Recent Entries
Walking in My Shoes, Part 1
CHD and the Law: The Heart of a Soldier
Top 5 Reasons to Attend the ACHA Conference
The Disclosing Decision
Not Your “Normal Holiday”
How Facebook Helped Me Get to (Cardiac) Rehab
Not My Average Heart Year
Tips for Cardiac Parents, Part 2
Part 2 and a Connection
Baby Steps
Search

Disclaimer

The opinions expressed by ACHA bloggers and those providing comments on the ACHA Blog are theirs alone, and do not reflect the opinions of the Adult Congenital Heart Association or any employee thereof. ACHA is not responsible for the accuracy of any of the information supplied by the ACHA bloggers.

The contents of this blog are presented for informational purposes only, and should not be substituted for professional advice. Always consult your physicians with your questions and concerns.

Lobby Day: Stories Stick with You

Mar 7

Posted by: ACHA
3/7/2012 2:44 PM  RssIcon

By Kim Edgren

I almost didn’t make it to Congenital Heart Lobby Day. I decided at the last minute to go (boy are flights expensive when you book them two days in advance!); my mother-in-law ended up in the hospital; and my flight almost didn’t happen because of “severe” weather. But, I made it to D.C. There were many great highlights—the wonderful reception at the Heart House, meeting with my Massachusetts Senate and House aides, and of course navigating the buildings and standing in the security lines. But what really stuck with me, and often does in my life, are the people involved in Lobby Day and their stories.

My Massachusetts lobbying partner was a doctor from Children’s Hospital Boston. She had lobbied before and was a great teacher. And her professional work was fascinating to learn about. I didn’t know half of the organizations she works with that make up so many aspects of our care in the CHD community. I realized how much goes on behind the scenes—the devices, the quality assurance, the sharing of knowledge—which we are not aware of and take for granted. I found myself making a list of the acronyms she used so I could learn about all the organizations they stand for and what they do to help us keep on keeping on!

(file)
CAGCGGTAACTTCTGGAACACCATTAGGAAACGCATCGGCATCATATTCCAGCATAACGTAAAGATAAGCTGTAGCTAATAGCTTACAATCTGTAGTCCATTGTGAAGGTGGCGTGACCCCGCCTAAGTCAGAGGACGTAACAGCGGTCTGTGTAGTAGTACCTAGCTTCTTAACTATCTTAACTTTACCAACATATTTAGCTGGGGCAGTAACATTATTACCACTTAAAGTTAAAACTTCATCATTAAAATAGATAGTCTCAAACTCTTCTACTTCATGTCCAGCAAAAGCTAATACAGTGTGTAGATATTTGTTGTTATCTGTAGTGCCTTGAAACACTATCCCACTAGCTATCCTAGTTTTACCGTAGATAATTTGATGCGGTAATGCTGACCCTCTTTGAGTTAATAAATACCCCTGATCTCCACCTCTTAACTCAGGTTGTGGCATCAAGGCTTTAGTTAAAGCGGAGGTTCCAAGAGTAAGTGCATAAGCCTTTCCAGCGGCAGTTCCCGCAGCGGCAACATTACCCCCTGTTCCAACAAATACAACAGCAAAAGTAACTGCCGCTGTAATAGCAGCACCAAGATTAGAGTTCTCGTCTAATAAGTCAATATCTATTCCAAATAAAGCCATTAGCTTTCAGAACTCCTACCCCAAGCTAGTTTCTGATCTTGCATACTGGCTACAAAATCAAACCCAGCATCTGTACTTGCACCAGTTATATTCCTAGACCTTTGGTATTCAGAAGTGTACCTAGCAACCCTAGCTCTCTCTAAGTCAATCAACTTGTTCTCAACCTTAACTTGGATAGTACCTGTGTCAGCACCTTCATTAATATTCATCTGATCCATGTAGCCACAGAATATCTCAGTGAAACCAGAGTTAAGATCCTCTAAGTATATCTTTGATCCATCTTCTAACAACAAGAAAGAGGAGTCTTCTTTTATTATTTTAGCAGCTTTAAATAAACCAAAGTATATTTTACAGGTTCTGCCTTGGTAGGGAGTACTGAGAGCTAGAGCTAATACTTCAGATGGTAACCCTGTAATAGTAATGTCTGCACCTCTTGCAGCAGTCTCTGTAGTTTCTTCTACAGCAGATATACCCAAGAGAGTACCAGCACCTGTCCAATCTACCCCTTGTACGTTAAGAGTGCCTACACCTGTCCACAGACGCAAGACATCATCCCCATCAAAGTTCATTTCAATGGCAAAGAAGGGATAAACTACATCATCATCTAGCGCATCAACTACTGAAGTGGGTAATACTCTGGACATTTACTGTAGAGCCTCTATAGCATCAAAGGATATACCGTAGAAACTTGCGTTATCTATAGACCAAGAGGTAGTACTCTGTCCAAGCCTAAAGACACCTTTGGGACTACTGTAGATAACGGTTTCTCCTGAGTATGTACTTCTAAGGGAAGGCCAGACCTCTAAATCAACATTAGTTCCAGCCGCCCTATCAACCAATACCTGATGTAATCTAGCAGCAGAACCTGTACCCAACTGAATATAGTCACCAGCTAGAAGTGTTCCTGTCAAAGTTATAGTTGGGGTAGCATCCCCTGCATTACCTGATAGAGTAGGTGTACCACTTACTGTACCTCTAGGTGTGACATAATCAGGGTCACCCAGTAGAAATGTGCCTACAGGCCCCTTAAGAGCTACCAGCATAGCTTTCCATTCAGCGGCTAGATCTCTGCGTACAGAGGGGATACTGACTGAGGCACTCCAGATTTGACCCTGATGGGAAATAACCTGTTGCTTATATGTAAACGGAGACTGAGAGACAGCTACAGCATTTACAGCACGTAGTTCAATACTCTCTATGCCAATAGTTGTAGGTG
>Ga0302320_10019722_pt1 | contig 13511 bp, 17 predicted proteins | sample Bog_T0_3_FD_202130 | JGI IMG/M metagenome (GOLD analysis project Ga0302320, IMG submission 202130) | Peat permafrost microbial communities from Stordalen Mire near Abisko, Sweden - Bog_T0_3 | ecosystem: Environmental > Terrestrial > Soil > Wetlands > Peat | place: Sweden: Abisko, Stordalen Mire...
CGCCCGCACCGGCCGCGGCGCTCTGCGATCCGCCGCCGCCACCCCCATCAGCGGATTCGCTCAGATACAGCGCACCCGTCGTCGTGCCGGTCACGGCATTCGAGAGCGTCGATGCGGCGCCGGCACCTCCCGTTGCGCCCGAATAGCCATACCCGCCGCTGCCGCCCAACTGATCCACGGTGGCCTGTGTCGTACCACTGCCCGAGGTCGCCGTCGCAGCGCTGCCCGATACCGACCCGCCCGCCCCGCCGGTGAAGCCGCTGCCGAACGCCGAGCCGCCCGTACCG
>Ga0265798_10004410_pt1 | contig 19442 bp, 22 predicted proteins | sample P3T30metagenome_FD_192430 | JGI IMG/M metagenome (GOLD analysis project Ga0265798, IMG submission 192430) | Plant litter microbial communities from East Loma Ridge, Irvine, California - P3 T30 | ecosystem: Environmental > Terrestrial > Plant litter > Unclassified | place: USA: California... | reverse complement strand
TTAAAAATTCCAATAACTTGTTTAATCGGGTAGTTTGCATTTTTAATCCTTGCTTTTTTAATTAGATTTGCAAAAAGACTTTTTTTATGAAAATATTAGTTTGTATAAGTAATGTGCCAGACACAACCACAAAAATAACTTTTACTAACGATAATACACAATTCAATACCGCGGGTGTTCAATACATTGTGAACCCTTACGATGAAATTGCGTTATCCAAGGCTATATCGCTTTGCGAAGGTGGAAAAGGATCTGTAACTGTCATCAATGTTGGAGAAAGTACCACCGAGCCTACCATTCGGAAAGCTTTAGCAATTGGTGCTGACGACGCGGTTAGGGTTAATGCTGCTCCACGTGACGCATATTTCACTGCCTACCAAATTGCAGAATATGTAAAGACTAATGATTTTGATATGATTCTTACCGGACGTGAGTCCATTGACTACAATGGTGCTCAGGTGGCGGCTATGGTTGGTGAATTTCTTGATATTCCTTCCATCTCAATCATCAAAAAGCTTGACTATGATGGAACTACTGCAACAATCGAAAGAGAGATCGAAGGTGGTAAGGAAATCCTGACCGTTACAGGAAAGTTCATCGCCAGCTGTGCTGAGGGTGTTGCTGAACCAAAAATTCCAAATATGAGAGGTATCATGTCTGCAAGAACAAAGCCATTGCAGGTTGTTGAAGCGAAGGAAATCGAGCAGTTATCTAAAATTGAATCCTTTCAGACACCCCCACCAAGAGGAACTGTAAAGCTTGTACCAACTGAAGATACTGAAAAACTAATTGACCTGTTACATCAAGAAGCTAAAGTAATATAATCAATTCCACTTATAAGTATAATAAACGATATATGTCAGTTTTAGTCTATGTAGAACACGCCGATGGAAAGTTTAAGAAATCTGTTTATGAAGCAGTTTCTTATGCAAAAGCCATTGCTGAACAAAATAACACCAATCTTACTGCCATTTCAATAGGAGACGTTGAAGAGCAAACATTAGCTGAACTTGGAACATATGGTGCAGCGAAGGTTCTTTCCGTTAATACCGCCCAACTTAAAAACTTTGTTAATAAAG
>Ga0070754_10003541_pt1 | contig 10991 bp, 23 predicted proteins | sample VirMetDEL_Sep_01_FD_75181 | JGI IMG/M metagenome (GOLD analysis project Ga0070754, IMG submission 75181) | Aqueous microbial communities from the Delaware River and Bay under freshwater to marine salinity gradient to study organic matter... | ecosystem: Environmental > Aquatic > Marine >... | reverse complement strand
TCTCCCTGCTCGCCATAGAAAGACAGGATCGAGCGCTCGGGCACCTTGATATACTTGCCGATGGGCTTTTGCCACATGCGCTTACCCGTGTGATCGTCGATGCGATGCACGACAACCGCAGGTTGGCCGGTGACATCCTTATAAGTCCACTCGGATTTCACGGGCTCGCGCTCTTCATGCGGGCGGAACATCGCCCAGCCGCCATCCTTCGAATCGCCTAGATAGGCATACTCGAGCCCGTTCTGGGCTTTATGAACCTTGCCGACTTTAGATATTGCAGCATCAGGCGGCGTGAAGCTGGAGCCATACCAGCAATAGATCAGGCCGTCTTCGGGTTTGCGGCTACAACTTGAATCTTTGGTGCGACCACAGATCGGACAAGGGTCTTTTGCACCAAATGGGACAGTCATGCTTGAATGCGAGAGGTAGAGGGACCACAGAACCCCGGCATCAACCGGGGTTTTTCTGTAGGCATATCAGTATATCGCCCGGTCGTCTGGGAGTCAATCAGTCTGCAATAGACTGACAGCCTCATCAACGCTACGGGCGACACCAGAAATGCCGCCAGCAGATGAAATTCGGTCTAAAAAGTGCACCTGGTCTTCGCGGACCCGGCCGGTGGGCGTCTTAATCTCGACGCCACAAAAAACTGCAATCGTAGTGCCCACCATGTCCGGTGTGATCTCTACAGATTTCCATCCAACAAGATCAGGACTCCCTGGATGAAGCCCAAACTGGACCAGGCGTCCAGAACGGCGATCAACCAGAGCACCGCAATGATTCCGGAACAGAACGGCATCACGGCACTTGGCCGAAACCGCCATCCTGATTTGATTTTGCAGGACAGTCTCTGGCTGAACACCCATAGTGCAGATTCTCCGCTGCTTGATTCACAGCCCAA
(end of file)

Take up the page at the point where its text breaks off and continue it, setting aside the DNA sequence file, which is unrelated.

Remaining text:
Meeting the ACHA folks was a bonus of the day for me. In the world of electronic communications, we often spend a great deal of time e-mailing or messaging, but never really connecting. Having the opportunity to put the faces with the names was wonderful. Amy, Terri, Jen and Paula, I loved meeting you and am blessed to have your energy and know-how working for all of us! It is because of you we have a voice in D.C. and around the country. Thank you!

Finally, the group of ladies from Mended Little Hearts in Virginia. Our paths crossed a couple times, but down in the bowels of the Senate buildings, as I faced a meeting with my not-so-supportive Republican Senator alone, they took me under their wing. I got to hear some of their stories and see their passion for fighting for this cause that directly affects their families. I realized that as much as they were fighting for their children—those surviving their defects and those who had not—it was that very same reason I was there too. As much as I want to have many more years of my life, it is the lives of my children I want to experience. I want to see all of it—just as much as they want to see their children’s lives flourish.

So, bumpy flight, security, unbelievably long walks and Senators who aren’t on board, bring it on! From birth to death, every CHDer needs a voice to fight for research, surveillance and awareness. Because if we don’t, who will?

Kim Edgren was born in 1966 with transposition of the great arteries, pulmonary stenosis and ventricular septal defect. She recently became the proud owner of a Melody valve! When she is not trying her hand at writing she is busy spending time with her partner and three girls, managing her two child care centers and planning her next vacation.

Tags: Kim Edgren
Categories:
Location: Blogs Parent Separator ACHA Blog

Your name:
Gravatar Preview
Your email:
(Optional) Email used only to show Gravatar.
Your website:
Title:
Comment:
Security Code
CAPTCHA image
Enter the code shown above in the box below
Add Comment   Cancel